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Trek Literature "...Good words. That's where ideas begin."

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Old December 22 2008, 04:29 PM   #106
BrotherBenny
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Re: German expressions in recent Trek novels

Una McCormack wrote: View Post
captcalhoun wrote: View Post
Una McCormack wrote: View Post
Well, I'll admit it was a disappointing end to Strictly Come Dancing.
Lisa fan?

me = Tom fan.
Austin and Cherie fan; Rachel on the night. Your guy's showdance was terrific though!

(Looks round guiltily - are we even remotely on-topic?!)
Nein!
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Old December 22 2008, 06:01 PM   #107
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Re: German expressions in recent Trek novels

Xeris wrote: View Post
Una McCormack wrote: View Post
(Looks round guiltily - are we even remotely on-topic?!)
Nein!
Danke!
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Old December 22 2008, 06:04 PM   #108
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Re: German expressions in recent Trek novels

Una McCormack wrote: View Post
Xeris wrote: View Post
Una McCormack wrote: View Post
(Looks round guiltily - are we even remotely on-topic?!)
Nein!
Danke!
Bitte
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Old December 22 2008, 10:43 PM   #109
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Re: German expressions in recent Trek novels

Austin and Cherie were good, but Tom's enthusiasm was what made me enjoy his dances more... like the show dance...

enschuligung...ich habe der topic gelosten.

(i know that's not even remotely right...)
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Old December 31 2008, 06:44 PM   #110
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Re: German expressions in recent Trek novels

captcalhoun wrote: View Post
Austin and Cherie were good, but Tom's enthusiasm was what made me enjoy his dances more... like the show dance...

enschuligung...ich habe der topic gelosten.

(i know that's not even remotely right...)
Nice try, Captain. It was close enouhg to get across what you wanted to say. Something I wouldn't have been able to pull off using italian

Try figureing out this one:

"Frohes Neues Jahr!"
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Old December 31 2008, 07:28 PM   #111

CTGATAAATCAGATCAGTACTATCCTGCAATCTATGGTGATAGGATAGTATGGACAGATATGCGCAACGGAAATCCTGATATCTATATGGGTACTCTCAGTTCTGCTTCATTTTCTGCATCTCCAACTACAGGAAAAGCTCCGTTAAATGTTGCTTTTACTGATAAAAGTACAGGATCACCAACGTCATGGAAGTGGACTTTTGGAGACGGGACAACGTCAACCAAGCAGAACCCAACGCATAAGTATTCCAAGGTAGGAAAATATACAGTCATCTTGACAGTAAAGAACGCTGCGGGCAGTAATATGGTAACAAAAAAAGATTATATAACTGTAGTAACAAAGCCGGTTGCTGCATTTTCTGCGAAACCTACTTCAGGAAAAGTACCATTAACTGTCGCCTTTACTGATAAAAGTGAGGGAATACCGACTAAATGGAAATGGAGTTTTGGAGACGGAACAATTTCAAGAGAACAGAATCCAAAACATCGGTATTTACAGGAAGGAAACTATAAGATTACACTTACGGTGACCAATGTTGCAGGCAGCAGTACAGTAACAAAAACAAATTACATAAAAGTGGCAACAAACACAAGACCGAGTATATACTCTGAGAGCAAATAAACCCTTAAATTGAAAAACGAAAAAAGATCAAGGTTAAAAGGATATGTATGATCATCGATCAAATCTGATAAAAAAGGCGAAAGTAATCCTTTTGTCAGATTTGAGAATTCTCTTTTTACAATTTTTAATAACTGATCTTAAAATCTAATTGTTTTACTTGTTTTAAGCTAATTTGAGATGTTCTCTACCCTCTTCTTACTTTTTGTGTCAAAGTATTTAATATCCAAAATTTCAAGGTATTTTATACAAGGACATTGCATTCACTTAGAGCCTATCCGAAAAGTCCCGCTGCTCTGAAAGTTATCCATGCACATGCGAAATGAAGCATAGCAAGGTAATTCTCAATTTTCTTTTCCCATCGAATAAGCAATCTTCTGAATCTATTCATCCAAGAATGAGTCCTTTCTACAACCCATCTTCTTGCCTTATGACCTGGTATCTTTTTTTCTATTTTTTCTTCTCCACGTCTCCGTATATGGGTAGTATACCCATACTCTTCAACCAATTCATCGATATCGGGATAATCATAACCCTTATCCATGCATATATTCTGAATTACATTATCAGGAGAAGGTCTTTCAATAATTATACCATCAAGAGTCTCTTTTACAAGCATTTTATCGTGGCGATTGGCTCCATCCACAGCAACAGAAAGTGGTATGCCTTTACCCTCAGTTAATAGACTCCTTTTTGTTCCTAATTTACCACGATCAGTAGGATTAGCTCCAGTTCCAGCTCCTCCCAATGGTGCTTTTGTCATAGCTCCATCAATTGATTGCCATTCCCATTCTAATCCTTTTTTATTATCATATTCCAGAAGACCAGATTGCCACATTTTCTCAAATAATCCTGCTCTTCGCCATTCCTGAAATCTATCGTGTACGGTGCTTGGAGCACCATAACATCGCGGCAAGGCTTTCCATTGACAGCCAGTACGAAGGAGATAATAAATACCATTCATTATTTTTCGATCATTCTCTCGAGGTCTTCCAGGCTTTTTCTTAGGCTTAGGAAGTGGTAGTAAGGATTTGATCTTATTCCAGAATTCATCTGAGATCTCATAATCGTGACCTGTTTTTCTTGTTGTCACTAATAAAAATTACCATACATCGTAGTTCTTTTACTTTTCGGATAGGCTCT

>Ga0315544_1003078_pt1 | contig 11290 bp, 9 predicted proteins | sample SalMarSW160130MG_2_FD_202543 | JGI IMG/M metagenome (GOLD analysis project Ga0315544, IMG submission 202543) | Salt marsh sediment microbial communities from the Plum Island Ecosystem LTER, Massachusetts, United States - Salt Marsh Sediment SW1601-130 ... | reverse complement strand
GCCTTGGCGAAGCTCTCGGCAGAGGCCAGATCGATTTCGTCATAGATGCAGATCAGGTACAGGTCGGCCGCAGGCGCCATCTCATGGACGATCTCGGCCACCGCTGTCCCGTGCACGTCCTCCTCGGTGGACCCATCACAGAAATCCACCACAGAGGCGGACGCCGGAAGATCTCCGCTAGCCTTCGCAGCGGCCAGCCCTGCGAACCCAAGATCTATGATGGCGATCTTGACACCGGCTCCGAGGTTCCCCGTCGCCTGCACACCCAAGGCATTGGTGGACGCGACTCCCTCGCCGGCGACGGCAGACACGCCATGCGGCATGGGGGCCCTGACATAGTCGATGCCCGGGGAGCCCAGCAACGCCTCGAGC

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Re: German expressions in recent Trek novels

Una McCormack wrote: View Post
Marie1 wrote: View Post
Hi! Did it take a while to train yourself to the alternate spellings? Has the spell checker (I keep forgetting there are US/UK English, but it makes sense as there is FR and... QUE French I think) ever changed something you've never heard of into a US spelling? Did it ever surprise you?
I think the only time I was surprised was when I typed 'glamor' and it turned out not to spelt like that in US English, at least not by Microsoft.
Ahh, overcorrection. Always have to watch out for those exceptions. I'm sure I've come across the reverse -- expecting a British English word to be spelled according to a "British" pattern but learning it's actually spelled the same way Americans spell it. I can't remember what word that was, though.

Cut wrote: View Post
Marie1 wrote: View Post
Are you sure...?

http://www.urbandictionary.com/defin...rm=scheisskopf

I will not post the definition...
Yes, I am sure of it, it is not a german word.
It may not be accepted in German dictionaries today, but if it exists today as slang, who's to say it won't be standard German 150 years from now? Every word was made up by somebody sometime.
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Old January 2 2009, 02:36 AM   #112
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Re: German expressions in recent Trek novels

captcalhoun wrote: View Post
are there any German comedians?
Yes, there are many German comedians. The guy in my avatar is one of them.

Yeah, he's incredibly successful but he's not funny at all...